COVID-19: Use CERB aid extension to plan for tax, debt obligations, says credit counsellorSynergy Mortgage
The transition from CERB to EI will squeeze down the incomes of many British Columbians, but not planning for debts and taxes will come with consequences, says the Credit Counselling Society’s Scott Hannah
British Columbians who are relying on the Canada Emergency Response Benefit face some tough decisions when the program ends Sept. 27 that credit counsellors worry they aren’t preparing for.
The concerns start with not accounting for future tax liabilities that will be owing on CERB, not planning for debt obligations that will eventually come due and figuring out their income levels for when CERB is transitioned into the regular employment insurance.
Canadians won four weeks of grace when newly appointed Finance Minister Chrystia Freeland extended CERB while details of a revamped employment insurance program are worked out, but should “use this very carefully, because it wasn’t expected,” said Scott Hannah, CEO of the Credit Counselling Society.
While people may be relieved, Hannah said the move has a double edge since “it just put out another month where people haven’t had to address their financial circumstances.”
Some 1.15 million British Columbians applied for CERB during the pandemic-induced shutdown of the economy, according to Service Canada statistics.
And while employment has bounced considerably with the economy gaining back about 60 per cent of the 400,000 jobs lost in March and April, according to Statistics Canada’s July Labour Force Survey, younger workers continue to bear the brunt of an uneven recovery.
Workers in the under-25 demographic regained 7,200 jobs in July compared with June, but unemployment in that age group remained high at 24 per cent, compared with 11 per cent in the population as a whole.
And British Columbians under the age 35 were the biggest group of CERB applicants at 484,230, 42 per cent of the total, versus 421,300 between the ages of 45-44, which amounts to 33 per cent.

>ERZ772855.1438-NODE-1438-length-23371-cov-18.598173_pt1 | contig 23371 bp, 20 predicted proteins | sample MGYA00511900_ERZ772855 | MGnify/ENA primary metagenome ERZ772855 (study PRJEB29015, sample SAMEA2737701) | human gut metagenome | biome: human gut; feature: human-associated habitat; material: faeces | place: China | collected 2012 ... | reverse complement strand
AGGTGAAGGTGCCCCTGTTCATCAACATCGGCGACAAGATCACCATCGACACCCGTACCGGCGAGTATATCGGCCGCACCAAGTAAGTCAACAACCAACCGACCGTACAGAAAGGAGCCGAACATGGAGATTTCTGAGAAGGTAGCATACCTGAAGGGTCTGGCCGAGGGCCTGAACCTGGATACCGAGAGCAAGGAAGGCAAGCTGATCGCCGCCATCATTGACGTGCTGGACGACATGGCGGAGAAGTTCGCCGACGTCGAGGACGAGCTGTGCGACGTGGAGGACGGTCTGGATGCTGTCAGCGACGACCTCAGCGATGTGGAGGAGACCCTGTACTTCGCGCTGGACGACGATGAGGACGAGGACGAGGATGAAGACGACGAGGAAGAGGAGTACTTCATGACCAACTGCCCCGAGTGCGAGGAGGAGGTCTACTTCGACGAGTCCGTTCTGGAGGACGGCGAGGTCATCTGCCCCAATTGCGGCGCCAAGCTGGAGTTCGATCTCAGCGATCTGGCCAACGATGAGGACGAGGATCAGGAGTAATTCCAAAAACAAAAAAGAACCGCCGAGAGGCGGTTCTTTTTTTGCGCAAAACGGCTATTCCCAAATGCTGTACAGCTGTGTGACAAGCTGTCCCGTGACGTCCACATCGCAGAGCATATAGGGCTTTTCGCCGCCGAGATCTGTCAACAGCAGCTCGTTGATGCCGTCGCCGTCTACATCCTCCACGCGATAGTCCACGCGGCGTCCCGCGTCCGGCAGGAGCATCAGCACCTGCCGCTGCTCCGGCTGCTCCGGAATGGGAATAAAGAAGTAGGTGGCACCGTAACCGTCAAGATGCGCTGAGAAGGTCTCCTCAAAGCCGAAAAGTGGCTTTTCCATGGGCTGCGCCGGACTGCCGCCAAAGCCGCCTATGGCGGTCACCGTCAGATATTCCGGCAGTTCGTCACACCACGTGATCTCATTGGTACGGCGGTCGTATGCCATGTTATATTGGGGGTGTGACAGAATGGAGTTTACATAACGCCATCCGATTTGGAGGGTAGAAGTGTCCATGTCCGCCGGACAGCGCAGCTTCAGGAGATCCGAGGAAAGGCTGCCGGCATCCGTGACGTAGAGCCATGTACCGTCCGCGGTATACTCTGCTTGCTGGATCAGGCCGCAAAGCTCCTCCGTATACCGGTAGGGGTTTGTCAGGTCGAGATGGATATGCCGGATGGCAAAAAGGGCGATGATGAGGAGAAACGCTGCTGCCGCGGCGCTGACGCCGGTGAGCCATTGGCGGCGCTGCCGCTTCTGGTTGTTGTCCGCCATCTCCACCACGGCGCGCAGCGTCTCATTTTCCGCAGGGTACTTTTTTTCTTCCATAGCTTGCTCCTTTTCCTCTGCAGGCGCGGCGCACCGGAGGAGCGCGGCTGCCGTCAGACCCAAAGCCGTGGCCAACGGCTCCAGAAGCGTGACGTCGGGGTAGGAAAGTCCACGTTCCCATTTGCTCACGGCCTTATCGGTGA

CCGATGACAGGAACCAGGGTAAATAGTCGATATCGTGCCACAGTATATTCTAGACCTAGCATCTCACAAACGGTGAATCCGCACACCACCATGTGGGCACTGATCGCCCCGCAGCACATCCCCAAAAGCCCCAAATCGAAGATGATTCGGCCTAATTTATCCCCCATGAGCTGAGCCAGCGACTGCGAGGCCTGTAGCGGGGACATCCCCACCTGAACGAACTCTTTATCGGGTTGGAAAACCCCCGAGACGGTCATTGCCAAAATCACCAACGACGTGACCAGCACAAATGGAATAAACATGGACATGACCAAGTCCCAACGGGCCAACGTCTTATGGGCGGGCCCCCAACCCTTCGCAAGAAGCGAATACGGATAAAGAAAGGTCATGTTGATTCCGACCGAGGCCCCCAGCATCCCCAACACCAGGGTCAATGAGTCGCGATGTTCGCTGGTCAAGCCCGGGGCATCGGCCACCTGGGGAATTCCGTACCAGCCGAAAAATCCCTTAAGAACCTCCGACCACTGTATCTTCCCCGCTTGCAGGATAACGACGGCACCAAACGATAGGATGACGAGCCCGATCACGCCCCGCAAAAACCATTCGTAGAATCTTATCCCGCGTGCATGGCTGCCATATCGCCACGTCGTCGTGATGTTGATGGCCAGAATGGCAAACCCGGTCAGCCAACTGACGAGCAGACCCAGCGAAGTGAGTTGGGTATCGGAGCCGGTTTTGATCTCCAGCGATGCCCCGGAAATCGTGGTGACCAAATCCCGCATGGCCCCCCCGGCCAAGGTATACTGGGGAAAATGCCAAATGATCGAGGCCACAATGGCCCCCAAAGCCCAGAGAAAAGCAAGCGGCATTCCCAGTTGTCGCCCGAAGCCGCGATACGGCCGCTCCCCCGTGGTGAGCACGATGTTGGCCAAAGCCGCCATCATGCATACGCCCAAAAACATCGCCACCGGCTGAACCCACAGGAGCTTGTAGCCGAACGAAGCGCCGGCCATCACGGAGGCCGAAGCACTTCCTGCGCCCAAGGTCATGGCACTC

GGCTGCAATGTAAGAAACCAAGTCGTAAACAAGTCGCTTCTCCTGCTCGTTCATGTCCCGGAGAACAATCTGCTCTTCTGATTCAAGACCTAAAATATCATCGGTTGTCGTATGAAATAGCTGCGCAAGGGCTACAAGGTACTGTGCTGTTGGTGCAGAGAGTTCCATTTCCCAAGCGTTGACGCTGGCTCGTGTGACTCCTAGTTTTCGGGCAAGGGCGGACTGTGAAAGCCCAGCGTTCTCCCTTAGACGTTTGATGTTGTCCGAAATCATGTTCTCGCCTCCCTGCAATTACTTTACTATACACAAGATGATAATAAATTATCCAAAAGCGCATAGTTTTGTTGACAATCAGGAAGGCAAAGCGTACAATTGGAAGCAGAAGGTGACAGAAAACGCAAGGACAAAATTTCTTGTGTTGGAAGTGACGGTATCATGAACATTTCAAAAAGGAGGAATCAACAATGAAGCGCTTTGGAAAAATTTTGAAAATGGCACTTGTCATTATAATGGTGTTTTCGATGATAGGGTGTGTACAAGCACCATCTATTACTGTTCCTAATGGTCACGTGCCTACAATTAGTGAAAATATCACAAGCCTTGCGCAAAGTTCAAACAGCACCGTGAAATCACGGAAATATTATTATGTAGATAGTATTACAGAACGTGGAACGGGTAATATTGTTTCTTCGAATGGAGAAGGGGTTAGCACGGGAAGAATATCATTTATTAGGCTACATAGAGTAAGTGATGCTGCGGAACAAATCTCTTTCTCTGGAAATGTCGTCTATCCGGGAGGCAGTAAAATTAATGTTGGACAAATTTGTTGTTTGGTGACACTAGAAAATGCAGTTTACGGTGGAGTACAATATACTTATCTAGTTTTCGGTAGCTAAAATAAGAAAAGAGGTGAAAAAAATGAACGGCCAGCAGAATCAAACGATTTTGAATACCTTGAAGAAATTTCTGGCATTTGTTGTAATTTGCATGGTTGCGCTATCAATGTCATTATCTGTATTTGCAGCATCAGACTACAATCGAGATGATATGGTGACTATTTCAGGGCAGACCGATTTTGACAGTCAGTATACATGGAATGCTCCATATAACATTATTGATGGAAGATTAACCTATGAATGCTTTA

Hannah said government has indicated “it’s going to be a fairly easy transition for Canadians to go from CERB to EI, but they should understand what they qualify for now, not wait until the last minute.”
For those eligible for EI, minimum payments will be set at $400 per week, with relaxed rules for qualification.
And government is establishing the Canada Recovery Benefit, a minimum of $400 per week for up to 26 weeks for those who don’t qualify for EI such as the self-employed who cannot work or those who have seen their income reduced due to COVID-19.
It will be less than CERB, but Hannah said people should find out how much they are eligible for “and that gives you an extra month to plan for it. Some people are having to make tough decisions.”
And Hannah advises consumers to use that additional grace period for CERB, and hopefully some of the cash, to plan for the taxes that will come along with adding that benefit to whatever income they may have already earned in 2020.
“I do recognize that’s tough for a lot of Canadians who have seen their incomes drop substantially,” Hannah said, “but it’s not going to improve over the next six months.”
And if consumers can’t plan and set aside money for those taxes, they will wind up with interest accumulating on any amounts owing.
“(Government is) a lot tougher than typical collectors,” Hannah said. “They have all the tools in their toolbox and know how to use them.”
Hannah also anticipates his counsellors at his debt-settlement organization will be getting busier in the coming months. They have found that creditors have generally been cooperative about giving consumers short-term relief with their debts.
At some point, however, “creditors will pursue their normal collection activities again.”
“So consumers will be in for, I believe, a bit of a rocky road, if they don’t get their financial house in order today,” Hannah said.